Women’s clothing brand Roman Originals has been inundated by calls since the photo became the center of an online debate.
2011 was the first time digital music accounted for more than half of music sales.
The music industry’s future is here. CDs are out, digital downloads are in.
For the first time ever, digital music sales accounted for a greater percentage of purchases than physical sales, according to the Nielsen Co. and Billboard’s “2011 Music Industry Report.” Consumers bought 1.27 billion digital tracks last year, which accounted for 50.3% of all music sales. Digital track sales increased 8.5% in 2011. Meanwhile, physical sales declined 5%.
Adele’s song “Rolling In The Deep,” which sold 5.8 million downloads, and LMFAO’s song “Party Rock Anthem,” which sold 5.5 million downloads, became the first two songs to surpass 5 million digital purchases. And 112 digital songs sold more than 1 million downloads, the first time more than 100 digital songs surpassed the 1 million download mark, the report says.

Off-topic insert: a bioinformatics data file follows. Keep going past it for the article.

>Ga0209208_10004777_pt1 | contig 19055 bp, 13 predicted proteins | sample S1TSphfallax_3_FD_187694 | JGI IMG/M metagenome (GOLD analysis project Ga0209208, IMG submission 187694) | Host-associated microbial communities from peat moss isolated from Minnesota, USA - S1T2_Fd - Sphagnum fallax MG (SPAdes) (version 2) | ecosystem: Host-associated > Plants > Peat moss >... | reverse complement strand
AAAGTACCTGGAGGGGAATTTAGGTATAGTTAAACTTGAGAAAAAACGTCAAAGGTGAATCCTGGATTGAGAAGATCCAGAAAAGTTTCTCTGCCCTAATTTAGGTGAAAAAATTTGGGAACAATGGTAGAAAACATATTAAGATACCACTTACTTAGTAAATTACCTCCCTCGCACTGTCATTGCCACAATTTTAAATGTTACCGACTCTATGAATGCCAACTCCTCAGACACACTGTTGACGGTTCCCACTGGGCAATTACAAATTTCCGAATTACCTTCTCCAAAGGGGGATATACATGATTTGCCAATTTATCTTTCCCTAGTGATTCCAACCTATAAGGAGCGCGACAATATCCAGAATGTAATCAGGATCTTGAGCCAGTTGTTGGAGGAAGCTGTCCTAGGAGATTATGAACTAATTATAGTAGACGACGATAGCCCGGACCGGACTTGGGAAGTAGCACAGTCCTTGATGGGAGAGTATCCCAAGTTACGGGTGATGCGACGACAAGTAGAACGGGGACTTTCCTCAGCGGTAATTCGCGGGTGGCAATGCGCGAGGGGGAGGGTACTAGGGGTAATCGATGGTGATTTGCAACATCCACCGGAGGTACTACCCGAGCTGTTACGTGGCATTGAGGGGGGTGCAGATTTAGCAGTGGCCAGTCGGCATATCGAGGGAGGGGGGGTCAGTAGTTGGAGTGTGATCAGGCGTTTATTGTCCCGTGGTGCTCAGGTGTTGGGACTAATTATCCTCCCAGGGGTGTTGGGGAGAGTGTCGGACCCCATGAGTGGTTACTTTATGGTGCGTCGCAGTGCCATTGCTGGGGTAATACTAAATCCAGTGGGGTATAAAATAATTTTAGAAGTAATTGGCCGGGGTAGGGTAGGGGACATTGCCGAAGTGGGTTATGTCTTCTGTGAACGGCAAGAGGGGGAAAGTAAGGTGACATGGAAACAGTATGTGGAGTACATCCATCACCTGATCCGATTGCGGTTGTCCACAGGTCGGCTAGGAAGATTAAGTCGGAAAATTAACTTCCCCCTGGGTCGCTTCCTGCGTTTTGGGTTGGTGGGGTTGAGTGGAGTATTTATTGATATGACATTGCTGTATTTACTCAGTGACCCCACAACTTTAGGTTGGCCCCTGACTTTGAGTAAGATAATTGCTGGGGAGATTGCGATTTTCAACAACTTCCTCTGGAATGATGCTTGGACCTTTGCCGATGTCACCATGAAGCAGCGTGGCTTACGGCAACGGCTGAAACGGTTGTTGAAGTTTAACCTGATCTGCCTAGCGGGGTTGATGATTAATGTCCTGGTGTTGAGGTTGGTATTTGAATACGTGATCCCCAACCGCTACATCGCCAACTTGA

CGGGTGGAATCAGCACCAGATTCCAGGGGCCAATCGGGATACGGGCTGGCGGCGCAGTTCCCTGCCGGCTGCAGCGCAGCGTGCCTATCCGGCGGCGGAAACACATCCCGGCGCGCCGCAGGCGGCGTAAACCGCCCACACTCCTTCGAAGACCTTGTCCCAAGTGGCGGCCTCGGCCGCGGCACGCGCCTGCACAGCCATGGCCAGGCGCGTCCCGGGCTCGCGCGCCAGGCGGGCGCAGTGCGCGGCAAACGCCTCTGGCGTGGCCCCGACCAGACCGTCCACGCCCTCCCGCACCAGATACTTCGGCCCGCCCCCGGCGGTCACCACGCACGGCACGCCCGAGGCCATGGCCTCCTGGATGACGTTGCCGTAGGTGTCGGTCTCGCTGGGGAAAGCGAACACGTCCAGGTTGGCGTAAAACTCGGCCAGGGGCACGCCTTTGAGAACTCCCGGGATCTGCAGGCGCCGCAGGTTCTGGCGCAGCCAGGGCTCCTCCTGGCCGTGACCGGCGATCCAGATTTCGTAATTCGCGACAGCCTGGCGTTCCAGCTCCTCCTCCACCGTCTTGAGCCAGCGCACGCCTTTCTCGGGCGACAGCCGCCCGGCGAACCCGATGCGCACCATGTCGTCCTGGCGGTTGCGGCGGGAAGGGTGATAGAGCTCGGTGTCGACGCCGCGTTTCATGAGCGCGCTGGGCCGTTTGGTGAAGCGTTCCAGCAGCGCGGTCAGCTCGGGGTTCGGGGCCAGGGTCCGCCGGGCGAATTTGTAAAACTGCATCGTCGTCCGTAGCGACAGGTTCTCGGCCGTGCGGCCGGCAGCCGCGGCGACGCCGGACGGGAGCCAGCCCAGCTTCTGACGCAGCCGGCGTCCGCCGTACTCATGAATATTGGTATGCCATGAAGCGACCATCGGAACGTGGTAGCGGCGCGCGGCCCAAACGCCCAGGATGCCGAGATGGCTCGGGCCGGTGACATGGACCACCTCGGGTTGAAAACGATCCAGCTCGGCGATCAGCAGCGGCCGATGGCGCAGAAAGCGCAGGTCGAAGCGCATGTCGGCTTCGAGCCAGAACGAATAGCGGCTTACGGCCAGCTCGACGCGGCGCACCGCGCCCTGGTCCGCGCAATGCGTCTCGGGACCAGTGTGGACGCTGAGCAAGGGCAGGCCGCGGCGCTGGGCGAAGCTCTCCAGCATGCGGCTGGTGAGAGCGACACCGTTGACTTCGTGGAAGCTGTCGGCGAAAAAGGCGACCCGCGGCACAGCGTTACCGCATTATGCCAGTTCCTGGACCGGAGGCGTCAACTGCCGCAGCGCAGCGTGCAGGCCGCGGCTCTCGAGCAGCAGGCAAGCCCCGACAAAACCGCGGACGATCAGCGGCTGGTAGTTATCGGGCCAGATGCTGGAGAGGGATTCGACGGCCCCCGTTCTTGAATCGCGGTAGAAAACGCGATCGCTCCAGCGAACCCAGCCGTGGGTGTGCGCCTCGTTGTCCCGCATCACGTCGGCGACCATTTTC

Shoppers have long turned to digital music to buy a single track but purchased a physical CD when they wanted to own an entire album. However, that behavior is rapidly changing. Digital albums accounted for 31% of all album sales in 2011, up from 26% in 2010 and 5.5% in 2006.
The year-over-year jump in digital album sales was even more pronounced in certain categories, such as electronic music (up 42.3%), rap (41.8%), R&B (27.2%) and country (27.1%).
The shift in consumers’ music consumption has been accompanied by a number of moves by some of the biggest names on the web—Apple Inc., Google Inc. and Amazon.com Inc.—aimed at establishing themselves as consumers' favorite source for digital music. Each launched products last year—iCloud, Music and Amazon Cloud Drive, respectively—that store consumers' music on the web and stream it back to them for their listening pleasure.
Amazon.com is No. 1 in the Internet Retailer Top 500 Guide; Apple is No. 3.